Viva Pit Senyor!  St Joseph’s students Riley Ponce and Emman and Darlene Cantillana

February 4, 2021

A colourful Christian celebration which has been enjoyed in the Philippines for centuries has been enthusiastically brought to life at St Joseph’s Catholic Church in Murgon.

It’s the first time the annual Sinulog festival has been held in Murgon, and it’s all thanks to parish priest Fr Bryan Pipins – who lived in the Philippines for three years – and members of the local Filipino community.

Yvette Valdez-Robrigado, one of the organisers, said more than 100 people from Kingaroy, Wondai, Goomeri, Proston, and towns in-between joined in the festivities.

“It was wonderful to see the community gather together to show appreciation and understanding of different cultures,” Yvette told

“As an immigrant, I felt valued and accepted.

“It was a wonderful way for our Fil-Australian children to celebrate their roots and experience first-hand one of the most iconic celebrations from their cultural heritage.

“One elderly lady told me she had not been to Mass in a while but she thoroughly enjoyed the celebration and the choir’s lively singing.”

People dressed in colourful clothing, many wearing the traditional red and gold colours linked to the festival.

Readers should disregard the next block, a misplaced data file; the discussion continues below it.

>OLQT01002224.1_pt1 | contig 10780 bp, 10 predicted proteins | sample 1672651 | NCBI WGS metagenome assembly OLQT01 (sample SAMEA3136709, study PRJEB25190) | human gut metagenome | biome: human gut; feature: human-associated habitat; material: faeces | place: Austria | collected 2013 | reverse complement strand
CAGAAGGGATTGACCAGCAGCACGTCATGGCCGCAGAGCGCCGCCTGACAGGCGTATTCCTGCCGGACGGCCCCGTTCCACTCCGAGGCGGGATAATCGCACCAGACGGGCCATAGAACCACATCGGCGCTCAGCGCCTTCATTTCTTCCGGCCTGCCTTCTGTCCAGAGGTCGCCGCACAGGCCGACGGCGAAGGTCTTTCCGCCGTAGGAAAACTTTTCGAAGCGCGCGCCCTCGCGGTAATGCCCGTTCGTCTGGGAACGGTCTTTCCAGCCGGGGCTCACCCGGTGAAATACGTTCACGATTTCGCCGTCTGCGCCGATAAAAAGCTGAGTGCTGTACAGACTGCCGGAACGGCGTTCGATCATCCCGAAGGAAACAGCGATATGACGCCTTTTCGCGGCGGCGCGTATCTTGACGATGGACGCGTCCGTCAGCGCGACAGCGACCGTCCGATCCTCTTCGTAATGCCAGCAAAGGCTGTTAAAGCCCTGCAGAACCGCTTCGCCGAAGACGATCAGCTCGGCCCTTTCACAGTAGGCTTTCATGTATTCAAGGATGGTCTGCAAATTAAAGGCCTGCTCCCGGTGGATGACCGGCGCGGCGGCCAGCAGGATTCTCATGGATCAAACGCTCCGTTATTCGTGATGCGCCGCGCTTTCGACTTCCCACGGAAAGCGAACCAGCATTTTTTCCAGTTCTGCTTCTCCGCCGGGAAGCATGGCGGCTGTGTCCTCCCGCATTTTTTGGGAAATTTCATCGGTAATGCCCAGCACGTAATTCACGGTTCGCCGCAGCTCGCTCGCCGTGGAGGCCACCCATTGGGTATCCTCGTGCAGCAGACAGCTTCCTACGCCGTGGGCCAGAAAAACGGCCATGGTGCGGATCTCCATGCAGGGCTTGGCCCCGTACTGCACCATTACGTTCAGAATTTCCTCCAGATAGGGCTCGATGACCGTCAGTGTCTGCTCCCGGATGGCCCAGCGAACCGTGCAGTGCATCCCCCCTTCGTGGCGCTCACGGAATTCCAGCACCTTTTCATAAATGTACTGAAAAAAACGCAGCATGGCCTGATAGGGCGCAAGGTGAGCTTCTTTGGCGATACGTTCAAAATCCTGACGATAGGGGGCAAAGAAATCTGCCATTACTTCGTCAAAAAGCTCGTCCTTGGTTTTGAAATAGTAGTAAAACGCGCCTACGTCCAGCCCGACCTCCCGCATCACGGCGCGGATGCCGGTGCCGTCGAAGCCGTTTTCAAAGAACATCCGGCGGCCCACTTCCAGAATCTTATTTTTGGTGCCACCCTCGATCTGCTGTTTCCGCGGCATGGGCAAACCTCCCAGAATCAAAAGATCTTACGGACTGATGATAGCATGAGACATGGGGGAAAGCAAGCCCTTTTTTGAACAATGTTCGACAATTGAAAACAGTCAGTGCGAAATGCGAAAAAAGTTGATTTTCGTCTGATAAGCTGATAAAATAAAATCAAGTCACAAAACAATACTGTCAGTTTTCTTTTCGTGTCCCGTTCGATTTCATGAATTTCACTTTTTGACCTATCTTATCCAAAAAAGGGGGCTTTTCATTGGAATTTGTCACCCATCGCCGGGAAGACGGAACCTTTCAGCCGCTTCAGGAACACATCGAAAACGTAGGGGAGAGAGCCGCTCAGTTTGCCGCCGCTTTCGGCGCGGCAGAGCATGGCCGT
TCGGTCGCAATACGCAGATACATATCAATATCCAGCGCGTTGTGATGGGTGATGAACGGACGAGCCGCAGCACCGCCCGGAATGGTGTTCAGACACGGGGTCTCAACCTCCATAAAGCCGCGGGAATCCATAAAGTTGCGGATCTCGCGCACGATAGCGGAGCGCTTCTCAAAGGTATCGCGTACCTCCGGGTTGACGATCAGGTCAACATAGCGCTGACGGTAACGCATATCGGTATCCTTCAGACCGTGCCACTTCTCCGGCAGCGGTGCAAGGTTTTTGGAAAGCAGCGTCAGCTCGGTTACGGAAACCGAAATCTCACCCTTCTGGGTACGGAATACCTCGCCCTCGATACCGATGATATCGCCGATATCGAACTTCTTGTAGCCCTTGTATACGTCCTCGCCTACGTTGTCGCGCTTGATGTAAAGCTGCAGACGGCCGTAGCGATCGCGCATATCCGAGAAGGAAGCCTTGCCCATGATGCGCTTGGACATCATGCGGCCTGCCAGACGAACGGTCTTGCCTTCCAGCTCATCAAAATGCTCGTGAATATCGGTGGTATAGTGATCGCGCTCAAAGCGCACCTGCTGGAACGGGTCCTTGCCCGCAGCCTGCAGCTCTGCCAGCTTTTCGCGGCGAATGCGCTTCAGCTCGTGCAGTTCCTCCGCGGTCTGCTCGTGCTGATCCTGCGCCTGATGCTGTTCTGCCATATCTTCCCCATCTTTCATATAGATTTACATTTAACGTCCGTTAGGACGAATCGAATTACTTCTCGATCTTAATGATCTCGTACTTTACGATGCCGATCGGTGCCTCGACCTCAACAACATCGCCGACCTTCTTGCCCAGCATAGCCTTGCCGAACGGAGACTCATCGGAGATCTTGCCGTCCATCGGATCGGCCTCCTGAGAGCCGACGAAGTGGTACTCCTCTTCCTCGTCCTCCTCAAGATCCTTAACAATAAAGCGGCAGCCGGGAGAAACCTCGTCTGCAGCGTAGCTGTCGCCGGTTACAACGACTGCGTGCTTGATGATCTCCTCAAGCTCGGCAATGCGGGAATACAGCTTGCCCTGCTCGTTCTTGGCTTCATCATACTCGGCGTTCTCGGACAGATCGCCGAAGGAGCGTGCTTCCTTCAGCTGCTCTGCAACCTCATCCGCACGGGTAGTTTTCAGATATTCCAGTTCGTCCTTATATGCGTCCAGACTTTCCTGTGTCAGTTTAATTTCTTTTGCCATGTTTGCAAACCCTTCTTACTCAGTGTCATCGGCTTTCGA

A statue of the Christ Child was carried in a procession from St Joseph’s school to the church, with people shouting “Viva Pit Senyor!” (“Long Live the Christ Child!”).

There was dancing, singing and a “massive” buffet featuring plates of traditional Filipino foods.

“It was a good way to meet new friends over good food and family-centred activities,” Yvette said.

* * *

Sinulog is held in celebration of one of the Philippines’ most famous religious relics, the Santo Niño de Cebú.

This statue of the baby Jesus was handed to the then-leader of Cebu, Rajah Humabon, by the Portuguese explorer Ferdinand Magellan in 1521.

The event is celebrated as the birth of Christianity in the country.

The story goes that when the statue was handed to Queen Juana, the consort of the Rajah, she danced with joy – the first Sinulog dance.

Sinulog comes from the Cebuano Binisaya word “sulog” which means “like water current movement” which depicts the forward-backward step of the Sinulog dance.

The Sinulog Festival is held annually on the third Sunday of January.

[Photos by Yvette Valdez-Robrigado]

The colourful procession heading to St Joseph’s Catholic Church … Fr Bryan Pipins is carrying a small statue of the Christ Child
Maia Robrigado wearing the traditional colours of the Sinulog festival … red and gold
Little boys dress as the Christ Child … Noah Robrigado was dressed as Murgon’s Santo Niño
Friends Elly Knight, Maria Whalen, and Lydia Meehan were dressed to impress!
The Cantillana family travelled from from Goomeri … Darlon and Agnes with their children Emman, Nathan, Darlene and Caitlyn are pictured with St Joseph’s student Ava Cent and June Colley (in the festival float)
Garry Pidgeon, from Merlwood, with Fr Bryan Pipins, SJ
Mia, Evelyn, Riana and Philip De Guzman, from Kingaroy
Wondai physiotherapist Fran Hutton, centre, with friends
The Robrigado family … Yvette, Maia, Paul and Noah
Benji and Stan Whalen

[UPDATED with correction]


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